The Commerce Department is expected this week to conclude some Chinese manufacturers are illegally dodging tariffs by assembling solar equipment in other Asian countries before shipping it to the US — the culmination of a 17-month probe that could have profound impacts on tens of billions of dollars in trade. 

The agency already preliminarily determined that exporters in Cambodia, Malaysia, Thailand, and Vietnam are circumventing those roughly decade-old duties meant to offset unfair pricing and subsidization in China. Such a conclusion could expose some manufacturers in the targeted nations to antidumping and countervailing duties as high as 254% beginning next June. 

While there may be changes in the Commerce Department’s final ruling for some countries and companies, trade experts say there’s unlikely to be a complete pivot.

“We’ve long regarded Commerce as a protectionist agency, and it rarely deviates from the preliminary finding significantly,” said Timothy Fox, an analyst at ClearView Energy Partners.

A final circumvention ruling would likely hasten efforts by renewable developers to decouple their supply chains from China, amid allegations about the use of forced labor to produce key solar gear and a US law that has prompted detentions of imports with ties to the manufacturing hub of Xinjiang. It also could give a boost to companies such as First Solar Inc. and Qcells North America that are expanding US manufacturing capacity. 

President Joe Biden already gave renewable developers and other solar importers a two-year grace period from new duties — designed to sustain domestic solar deployments while US manufacturers and other alternative suppliers ramp up. Companies have used the time to stockpile duty-free equipment and adjust supply chains. Some affected Asian manufacturers shifted to focus on European markets as US buyers switched to other suppliers.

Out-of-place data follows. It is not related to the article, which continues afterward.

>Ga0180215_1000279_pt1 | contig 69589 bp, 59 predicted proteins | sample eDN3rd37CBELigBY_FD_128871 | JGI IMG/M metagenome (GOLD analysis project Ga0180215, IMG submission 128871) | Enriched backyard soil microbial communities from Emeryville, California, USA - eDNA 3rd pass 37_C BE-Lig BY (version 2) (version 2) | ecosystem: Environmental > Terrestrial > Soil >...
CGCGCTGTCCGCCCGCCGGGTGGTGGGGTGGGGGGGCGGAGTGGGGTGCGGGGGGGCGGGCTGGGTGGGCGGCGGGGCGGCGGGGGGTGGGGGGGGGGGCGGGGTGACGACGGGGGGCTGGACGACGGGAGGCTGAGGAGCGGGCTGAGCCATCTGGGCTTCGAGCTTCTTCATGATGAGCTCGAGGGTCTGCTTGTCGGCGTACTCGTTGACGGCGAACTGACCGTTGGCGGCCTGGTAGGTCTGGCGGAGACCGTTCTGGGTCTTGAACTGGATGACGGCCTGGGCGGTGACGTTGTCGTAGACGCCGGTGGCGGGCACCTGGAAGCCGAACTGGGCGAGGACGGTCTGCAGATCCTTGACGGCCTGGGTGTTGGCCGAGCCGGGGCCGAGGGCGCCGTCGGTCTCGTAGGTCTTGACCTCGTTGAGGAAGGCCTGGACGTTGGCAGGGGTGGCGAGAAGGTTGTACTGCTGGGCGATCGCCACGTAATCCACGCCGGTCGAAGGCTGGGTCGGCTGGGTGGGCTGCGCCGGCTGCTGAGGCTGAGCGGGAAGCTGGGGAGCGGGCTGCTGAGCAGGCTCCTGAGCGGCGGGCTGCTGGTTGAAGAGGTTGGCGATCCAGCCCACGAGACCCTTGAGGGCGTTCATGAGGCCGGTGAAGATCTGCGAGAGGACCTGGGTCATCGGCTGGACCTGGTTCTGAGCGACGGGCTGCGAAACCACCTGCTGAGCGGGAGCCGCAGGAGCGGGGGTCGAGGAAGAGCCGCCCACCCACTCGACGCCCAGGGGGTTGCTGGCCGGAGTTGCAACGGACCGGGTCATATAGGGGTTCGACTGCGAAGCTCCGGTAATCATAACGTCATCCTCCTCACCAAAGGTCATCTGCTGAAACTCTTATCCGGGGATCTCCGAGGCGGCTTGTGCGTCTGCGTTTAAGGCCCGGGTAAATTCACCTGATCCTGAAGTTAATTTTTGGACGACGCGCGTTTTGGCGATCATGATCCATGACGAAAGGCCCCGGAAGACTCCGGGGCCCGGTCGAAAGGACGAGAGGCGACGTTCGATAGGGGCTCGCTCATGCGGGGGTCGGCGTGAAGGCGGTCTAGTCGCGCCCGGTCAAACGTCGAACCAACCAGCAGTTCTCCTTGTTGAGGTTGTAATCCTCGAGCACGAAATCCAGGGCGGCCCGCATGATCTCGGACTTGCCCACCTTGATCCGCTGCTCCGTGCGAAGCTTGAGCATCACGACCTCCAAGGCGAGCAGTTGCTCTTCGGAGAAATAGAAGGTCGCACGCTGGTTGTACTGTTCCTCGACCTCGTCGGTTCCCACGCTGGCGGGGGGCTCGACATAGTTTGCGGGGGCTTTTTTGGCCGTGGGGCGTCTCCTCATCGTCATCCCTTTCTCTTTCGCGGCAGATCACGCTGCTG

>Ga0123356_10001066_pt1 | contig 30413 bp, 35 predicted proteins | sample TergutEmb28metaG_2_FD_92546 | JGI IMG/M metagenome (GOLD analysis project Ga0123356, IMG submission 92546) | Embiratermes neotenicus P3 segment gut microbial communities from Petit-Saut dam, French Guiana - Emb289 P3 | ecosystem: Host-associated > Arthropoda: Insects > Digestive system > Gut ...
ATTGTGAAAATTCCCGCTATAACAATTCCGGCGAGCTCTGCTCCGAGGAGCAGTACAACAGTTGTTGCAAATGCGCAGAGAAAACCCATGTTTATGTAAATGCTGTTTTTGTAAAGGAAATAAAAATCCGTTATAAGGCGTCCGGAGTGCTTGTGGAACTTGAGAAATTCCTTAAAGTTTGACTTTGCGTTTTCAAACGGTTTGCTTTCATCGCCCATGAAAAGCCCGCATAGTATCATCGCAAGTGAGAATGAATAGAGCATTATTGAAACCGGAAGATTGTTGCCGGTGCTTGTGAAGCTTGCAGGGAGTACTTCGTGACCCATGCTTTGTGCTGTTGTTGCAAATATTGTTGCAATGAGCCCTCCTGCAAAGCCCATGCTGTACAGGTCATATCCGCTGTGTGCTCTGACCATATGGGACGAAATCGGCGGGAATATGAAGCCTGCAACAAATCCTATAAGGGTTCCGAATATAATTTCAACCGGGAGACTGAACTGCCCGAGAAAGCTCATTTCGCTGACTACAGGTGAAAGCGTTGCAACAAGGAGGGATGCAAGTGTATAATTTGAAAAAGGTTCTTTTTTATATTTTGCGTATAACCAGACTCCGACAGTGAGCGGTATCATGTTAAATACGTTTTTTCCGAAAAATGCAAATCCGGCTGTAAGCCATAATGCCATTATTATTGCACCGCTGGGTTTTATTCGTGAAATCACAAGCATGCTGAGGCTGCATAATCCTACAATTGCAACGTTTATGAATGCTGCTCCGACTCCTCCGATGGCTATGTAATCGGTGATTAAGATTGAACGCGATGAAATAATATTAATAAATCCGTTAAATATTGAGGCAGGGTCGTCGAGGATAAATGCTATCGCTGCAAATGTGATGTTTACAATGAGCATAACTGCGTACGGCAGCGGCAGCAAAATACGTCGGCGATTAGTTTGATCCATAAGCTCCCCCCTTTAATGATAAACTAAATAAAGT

Even so, the US remains heavily reliant on imports from Southeast Asia, with the countries targeted in the trade probe supplying about 75% of modules to the US. And domestic manufacturing alone won’t be sufficient to make up the gap. 

“A decision in line with the preliminary determination would undoubtedly slow America’s clean energy growth and cause the United States to miss out on new jobs and investment,” said Abigail Ross Hopper, chief executive officer of the Solar Energy Industries Association. “As the clean energy industry continues to leap forward, we should be making it easier to invest, get a job and allow everyday citizens to access clean energy.”

There should be sufficient supply — more than 50 gigawatts annually — of tariff-free goods from the US, Southeast Asia, and India to meet domestic solar demand between 2024 and 2030, even with expanded duties, said BloombergNEF analyst Pol Lezcano. 

It’s unclear if the Commerce Department will tighten requirements for importing solar modules and cells under the moratorium. Biden’s directive stipulated that affected imports be consumed in the US market within six months of the moratorium ending early next June.

A key question is whether the Commerce Department alters its treatment of silicon wafers that are used to make cells and, eventually, modules. The agency initially planned to spare modules that are made with Chinese wafers from duties as long as no more than two other key inputs were produced in the country. Additionally, Commerce deemed wafers produced outside of China with polysilicon sourced from the country as outside the scope of the circumvention probe.

Senator Sherrod Brown, a Democrat from Ohio, warned Commerce Secretary Gina Raimondo against that approach in a letter earlier this week. “At a minimum,” he said, “wafers should not be made with Chinese-produced polysilicon and other inputs — and no Chinese state funding should be permitted to finance the production of certified solar products outside of the geographic bounds of China.”

That wafer treatment has the potential to be a “backdoor” for duty-free imports while undermining investments under the Inflation Reduction Act meant to nurture domestic solar manufacturing, said Nick Iacovella senior vice president of the Coalition for a Prosperous America. 

“If they get it wrong, it’s going to render some or all of the IRA useless,” Iacovella said. The law has spurred a wave of announcements in new manufacturing plants, but the US must “take the necessary steps to protect that investment.”